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Join Professor Richard Morris, author of the highly-acclaimed book Time’s Anvil, as he casts fresh light on three quarters of a million years of history in the place we now think of as England. Long-listed for the Samuel Johnson Prize in 2013, Time’s Anvil explores archaeology’s influence on what such stories say, how they are told, who tells them and how we listen.
Richard Morris is a Professor at the University of Huddersfield. He read English at Oxford, studied music at York, and then turned to archaeology. In 1971 he became a member of the team excavating under York Minster, moving from there to become the Churches Officer of the Council for British Archaeology (CBA). In 1988 he joined the Department of Archaeology at the University of York. In 1991 he returned to the CBA as its director, there helping to launch the popular magazine British Archaeology. From 2003 to 2010 he directed the Institute for Medieval Studies at the University of Leeds, joining Huddersfield in 2010.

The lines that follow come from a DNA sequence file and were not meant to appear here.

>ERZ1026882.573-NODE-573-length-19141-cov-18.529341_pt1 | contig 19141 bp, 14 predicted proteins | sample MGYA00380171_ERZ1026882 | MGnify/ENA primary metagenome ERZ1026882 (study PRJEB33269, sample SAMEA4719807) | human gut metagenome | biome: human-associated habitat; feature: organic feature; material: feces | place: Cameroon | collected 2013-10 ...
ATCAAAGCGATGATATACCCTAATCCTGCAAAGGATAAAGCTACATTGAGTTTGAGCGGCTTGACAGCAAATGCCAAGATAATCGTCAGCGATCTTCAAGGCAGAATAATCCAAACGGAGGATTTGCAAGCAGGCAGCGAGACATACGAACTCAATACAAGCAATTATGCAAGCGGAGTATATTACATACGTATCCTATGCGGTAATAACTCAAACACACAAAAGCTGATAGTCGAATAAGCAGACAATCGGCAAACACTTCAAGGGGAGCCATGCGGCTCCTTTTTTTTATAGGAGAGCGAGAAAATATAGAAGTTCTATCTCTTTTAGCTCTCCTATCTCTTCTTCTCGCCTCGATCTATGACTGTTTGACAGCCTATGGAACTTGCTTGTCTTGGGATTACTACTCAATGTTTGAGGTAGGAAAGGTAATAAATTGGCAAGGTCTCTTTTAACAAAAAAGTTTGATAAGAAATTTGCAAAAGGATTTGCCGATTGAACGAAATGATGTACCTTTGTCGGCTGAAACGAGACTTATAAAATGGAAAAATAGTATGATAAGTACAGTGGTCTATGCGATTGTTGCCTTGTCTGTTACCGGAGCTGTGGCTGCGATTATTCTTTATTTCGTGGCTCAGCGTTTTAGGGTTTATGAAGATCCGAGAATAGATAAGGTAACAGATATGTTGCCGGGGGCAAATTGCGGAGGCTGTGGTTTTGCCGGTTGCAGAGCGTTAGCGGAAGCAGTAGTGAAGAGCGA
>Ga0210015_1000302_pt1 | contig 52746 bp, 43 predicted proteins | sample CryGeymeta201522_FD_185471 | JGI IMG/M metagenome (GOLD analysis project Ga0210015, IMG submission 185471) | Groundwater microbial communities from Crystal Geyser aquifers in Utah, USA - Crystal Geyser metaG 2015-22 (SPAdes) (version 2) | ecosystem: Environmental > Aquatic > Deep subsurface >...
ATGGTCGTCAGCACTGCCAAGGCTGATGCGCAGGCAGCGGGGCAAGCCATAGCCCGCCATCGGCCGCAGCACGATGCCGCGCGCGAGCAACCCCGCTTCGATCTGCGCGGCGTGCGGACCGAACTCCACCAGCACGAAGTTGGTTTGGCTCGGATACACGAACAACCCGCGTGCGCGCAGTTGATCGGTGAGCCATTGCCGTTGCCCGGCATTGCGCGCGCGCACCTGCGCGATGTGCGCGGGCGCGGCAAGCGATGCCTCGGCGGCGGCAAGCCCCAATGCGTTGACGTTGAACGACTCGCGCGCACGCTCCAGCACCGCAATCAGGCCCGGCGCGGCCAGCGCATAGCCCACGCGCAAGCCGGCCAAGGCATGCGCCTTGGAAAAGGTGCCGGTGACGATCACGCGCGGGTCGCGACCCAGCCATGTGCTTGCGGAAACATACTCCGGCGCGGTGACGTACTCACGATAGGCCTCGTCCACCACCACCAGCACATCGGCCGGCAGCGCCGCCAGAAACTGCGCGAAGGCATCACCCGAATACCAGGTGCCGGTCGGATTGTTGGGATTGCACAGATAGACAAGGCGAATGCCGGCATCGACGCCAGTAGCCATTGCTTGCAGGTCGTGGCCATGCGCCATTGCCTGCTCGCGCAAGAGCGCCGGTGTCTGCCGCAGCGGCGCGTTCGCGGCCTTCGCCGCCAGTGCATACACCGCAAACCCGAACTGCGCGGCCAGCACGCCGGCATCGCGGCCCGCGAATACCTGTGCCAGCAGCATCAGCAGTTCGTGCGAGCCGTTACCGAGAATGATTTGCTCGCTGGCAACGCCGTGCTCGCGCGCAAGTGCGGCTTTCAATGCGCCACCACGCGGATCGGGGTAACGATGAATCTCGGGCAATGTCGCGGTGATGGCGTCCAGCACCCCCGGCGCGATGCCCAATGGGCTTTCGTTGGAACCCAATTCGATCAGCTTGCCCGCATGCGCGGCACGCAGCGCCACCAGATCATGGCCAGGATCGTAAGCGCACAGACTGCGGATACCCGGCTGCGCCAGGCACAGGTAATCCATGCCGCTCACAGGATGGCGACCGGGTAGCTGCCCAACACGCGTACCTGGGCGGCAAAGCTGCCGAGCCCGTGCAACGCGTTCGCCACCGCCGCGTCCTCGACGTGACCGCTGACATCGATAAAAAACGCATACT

He is a trustee of the York Archaeological Trust, the Landscape Research Centre, the National Heritage Memorial Fund, a member of the North East committee of the Heritage Lottery Fund and Chair of The Blackden Trust.
Richard is the author of Time’s Anvil, which was longlisted for the Samuel Johnson Prize for Non-Fiction 2013. His latest book, Time’s Anvil: England, Archaeology and the Imagination, is due to be published in November this year by Weidenfeld and Nicolson.